SLIP and PPP Security Information


My experience for writing this document is based upon private internets, like the one at SGI. Some of it isn't terribly useful for servers directly to the Internet, although I have added sections as people have brought them to my attention (eg: the section on plugging the FTP security hole).

Many people need access to a private internet but do not or cannot have a permanent connection. By design, there is minimal security within a private internet but a strong wall around the outside of the network (think of a classic medieval castle). Remote access is like doors or tunnels through the wall, and they need to be protected. Some types of access can compromise the security of a private internet unless special care is taken. This document is aimed primarily at those types of remote access, where special precautions need to be taken.

This is primarily aimed at desktop machines with answering modems, but the principles apply to all SGI machines with modems.

There must be no un-passworded accounts on any dialin machines. Many of the standard accounts are not intended to be logged into, especially accounts on a server. These accounts must be disabled by placing an "*" in the second field of /etc/passwd file. Accounts in this category include: sysadm, diag, daemon, bin, uucp, sys, adm, lp, man, nobody, nuucp, tutor, demos and 4Dgifts (add rfindd, dbadmin, auditor, cmwlogin, sgiweb, EZsetup, OutOfBox, and noaccess in various later releases). Active accounts that need good passwords include: root, guest, and all user accounts.

Guest Accounts

A "good" password is one that is difficult to guess, especially by an external "cracker". The guest account can still be open to the private internet and yet secure from dialup (and reasonably secure from hackery) by creating a .rhosts file, as follows:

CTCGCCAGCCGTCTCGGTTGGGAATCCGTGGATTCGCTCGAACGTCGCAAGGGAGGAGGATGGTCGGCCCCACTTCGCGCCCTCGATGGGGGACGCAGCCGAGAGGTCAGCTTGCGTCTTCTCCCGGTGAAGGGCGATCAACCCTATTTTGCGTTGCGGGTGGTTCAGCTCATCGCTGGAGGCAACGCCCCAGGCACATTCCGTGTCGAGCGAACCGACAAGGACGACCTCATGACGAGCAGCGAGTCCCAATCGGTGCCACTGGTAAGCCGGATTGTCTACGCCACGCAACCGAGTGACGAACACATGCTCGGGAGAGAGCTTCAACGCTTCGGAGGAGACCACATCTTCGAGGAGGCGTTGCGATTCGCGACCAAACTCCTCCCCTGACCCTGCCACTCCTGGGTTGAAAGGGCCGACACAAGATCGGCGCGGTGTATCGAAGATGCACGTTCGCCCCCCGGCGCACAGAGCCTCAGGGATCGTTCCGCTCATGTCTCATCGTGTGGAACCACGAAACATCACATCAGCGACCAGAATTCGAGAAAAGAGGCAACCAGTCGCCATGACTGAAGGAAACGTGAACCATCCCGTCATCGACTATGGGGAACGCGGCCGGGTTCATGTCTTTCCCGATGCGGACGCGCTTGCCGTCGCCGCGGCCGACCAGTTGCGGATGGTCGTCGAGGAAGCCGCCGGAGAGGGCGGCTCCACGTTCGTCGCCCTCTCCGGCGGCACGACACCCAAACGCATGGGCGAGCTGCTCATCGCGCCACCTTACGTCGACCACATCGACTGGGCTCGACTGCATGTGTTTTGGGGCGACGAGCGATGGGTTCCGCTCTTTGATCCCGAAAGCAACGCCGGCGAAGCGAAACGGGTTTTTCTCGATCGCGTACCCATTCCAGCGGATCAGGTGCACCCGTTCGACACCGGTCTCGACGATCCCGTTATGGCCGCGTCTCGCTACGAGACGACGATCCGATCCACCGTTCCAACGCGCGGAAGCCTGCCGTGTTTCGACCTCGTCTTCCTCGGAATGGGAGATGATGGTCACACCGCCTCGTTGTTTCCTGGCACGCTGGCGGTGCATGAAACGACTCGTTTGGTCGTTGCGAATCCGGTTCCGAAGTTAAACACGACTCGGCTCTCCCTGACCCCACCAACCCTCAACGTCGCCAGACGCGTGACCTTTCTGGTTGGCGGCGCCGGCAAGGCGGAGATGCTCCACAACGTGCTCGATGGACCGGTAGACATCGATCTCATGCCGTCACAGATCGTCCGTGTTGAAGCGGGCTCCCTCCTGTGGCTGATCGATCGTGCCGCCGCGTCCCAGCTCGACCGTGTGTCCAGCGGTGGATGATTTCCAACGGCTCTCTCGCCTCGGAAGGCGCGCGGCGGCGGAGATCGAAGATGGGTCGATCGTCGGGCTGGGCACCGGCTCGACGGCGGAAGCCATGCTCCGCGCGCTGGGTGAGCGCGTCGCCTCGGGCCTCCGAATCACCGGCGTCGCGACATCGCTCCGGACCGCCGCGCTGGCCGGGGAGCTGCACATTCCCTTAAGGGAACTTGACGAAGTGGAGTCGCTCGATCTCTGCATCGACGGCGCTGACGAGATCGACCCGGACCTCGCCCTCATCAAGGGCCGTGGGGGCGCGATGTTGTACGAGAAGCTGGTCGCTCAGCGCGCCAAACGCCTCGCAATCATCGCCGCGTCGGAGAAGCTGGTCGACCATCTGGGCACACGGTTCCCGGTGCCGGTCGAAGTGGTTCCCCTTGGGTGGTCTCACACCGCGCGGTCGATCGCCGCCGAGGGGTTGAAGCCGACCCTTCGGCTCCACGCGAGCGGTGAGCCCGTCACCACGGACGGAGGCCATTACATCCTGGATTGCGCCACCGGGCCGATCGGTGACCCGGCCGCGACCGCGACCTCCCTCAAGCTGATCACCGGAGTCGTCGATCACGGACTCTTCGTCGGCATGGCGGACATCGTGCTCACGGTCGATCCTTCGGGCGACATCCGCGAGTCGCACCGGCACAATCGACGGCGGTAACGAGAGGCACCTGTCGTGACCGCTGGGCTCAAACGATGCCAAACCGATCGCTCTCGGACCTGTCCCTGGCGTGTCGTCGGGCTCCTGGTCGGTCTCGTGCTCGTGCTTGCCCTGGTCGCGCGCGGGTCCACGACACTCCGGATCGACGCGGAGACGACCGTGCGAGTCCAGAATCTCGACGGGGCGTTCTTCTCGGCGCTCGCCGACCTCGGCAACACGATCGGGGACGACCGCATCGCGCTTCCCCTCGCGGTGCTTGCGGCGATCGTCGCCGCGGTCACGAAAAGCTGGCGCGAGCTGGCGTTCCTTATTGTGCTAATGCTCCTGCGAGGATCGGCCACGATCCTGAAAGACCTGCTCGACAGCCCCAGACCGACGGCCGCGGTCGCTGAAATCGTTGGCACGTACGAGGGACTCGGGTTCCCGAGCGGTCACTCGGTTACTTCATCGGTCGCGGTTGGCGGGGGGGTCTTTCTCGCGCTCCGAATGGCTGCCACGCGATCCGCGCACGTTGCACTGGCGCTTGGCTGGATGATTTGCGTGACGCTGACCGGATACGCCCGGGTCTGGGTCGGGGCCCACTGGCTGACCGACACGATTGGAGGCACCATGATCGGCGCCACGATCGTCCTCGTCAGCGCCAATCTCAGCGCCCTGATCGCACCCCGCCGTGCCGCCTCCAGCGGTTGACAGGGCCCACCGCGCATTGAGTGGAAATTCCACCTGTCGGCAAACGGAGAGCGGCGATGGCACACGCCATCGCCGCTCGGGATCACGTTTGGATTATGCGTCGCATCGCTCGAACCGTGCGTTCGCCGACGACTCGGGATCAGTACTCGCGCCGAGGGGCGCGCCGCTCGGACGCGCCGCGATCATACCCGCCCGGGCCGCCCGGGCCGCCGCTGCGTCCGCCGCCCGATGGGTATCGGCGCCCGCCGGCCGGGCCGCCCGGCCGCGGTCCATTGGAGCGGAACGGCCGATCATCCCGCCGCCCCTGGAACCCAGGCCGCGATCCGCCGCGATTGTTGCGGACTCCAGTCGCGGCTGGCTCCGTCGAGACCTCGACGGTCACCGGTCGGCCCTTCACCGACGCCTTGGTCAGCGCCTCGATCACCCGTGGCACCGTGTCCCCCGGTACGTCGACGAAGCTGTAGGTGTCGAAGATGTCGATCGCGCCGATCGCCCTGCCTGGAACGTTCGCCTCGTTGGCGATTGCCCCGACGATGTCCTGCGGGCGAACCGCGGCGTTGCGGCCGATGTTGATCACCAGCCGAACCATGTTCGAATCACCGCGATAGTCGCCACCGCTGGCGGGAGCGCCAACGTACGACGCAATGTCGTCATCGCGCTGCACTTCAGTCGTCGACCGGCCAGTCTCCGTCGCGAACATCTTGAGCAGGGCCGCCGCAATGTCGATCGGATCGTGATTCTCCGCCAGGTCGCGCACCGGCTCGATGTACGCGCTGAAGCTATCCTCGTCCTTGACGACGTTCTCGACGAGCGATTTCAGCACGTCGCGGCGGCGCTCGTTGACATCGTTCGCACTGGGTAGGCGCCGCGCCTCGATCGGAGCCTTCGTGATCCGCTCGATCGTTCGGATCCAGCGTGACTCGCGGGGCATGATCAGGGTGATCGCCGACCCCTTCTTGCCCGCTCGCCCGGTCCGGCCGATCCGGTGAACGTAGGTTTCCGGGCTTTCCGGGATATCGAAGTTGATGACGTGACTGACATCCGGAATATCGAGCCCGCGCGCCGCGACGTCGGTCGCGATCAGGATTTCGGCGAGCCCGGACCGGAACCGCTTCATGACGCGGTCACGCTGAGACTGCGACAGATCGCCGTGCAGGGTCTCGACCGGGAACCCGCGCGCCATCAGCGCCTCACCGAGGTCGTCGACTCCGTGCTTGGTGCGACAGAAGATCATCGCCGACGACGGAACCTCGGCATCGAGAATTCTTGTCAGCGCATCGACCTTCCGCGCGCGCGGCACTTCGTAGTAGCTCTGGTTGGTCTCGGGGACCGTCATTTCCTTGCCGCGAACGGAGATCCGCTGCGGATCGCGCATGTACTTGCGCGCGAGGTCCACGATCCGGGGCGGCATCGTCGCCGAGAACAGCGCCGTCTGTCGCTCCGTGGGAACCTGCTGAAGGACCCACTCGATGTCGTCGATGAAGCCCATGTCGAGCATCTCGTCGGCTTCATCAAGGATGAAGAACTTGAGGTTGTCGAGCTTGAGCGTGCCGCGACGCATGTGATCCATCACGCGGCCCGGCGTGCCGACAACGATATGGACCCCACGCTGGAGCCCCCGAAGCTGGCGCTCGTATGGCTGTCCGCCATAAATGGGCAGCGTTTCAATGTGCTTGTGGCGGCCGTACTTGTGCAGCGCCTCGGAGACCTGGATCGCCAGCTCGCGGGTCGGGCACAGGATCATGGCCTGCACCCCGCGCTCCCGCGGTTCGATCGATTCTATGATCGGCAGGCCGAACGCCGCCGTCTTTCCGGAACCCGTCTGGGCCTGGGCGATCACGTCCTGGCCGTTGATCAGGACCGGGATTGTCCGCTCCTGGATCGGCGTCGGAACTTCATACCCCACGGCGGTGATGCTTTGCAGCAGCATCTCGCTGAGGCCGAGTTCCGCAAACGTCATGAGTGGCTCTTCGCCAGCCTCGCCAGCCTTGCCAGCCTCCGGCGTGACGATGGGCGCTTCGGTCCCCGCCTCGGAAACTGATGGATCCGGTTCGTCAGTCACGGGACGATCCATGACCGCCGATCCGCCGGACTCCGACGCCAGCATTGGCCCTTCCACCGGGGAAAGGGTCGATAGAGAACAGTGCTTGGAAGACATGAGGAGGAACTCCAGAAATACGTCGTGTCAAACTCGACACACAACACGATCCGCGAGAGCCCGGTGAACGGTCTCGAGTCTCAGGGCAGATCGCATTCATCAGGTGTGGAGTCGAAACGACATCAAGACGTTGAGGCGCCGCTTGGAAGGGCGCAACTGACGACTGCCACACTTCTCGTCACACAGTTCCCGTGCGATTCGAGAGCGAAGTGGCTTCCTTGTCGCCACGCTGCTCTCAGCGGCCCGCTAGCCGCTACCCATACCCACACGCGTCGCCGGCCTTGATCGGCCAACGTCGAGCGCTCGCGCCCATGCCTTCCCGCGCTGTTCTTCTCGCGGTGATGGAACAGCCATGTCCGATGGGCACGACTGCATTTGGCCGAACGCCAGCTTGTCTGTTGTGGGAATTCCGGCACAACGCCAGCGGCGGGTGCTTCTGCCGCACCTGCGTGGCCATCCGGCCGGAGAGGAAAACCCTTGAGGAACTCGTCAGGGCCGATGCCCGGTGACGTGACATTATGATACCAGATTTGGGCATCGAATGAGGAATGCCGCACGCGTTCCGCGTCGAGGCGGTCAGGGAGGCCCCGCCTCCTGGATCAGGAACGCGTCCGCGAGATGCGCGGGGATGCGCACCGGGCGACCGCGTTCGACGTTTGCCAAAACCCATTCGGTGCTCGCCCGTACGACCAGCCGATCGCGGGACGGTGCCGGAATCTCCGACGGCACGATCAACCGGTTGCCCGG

% su
   # echo "+ +" >~guest/.rhosts
   # chown root.sys ~guest ~guest/.rhosts
   # chmod 444 ~guest/.rhosts
   # chmod a+w,+t ~guest
   # exit
Note: NIS accounts (aka YP, ones that start with a "+") are at least as important to check as the local ones. In addition, these accounts may be harder to secure.

.rhosts Files

If there is a /.rhosts file, it is mandatory that it be minimal and secure. Minimize the number of entries! Refer to this example:
   % su
   # chown root.sys /.rhosts
   # chmod 400 /.rhosts
   # exit

Preventing FTP access as root

Because the SLIP and PPP programs must run as root, anybody with a SLIP or PPP account can login as root via FTP. This is a BIG security hole on your server.

To eliminate this, create a file /etc/ftpusers and put in all the accounts that you don't want to have FTP access, one userid per line. This includes all SLIP and PPP accounts, and may include root itself.

Adding Passwords

Passwords may be added to accounts either using the System Manager, or from a shell as follows:
   % su
   # passwd nuucp
   Changing password for nuucp on host.
   New password:
   Re-enter new password:
   # exit

Creating /etc/dialups and /etc/d_passwd Files

To prevent unauthorized access to the private internet by outsiders, the dialup password facility should be enabled. This is done by creating the two files /etc/dialups and /etc/d_passwd. The following example allows SLIP and PPP connections but not UUCP or interactive dialups via modems attached to ports 1 and 2.

Create an /etc/dialups file with the following entries:


Create an /etc/d_passwd file with the following entries:

The preceding configuration allows PPP and SLIP accounts to login via modems on ports 1 and 2, but disallows all shell accounts. Putting an encrypted password (same format as in /etc/passwd) in place of the the :*: or :: will use that as a dialup password, which is prompted for by the system after the normal user password.

Where To Go From Here Scott Henry <>
Last modified: Sun Feb 1 14:29:59 1998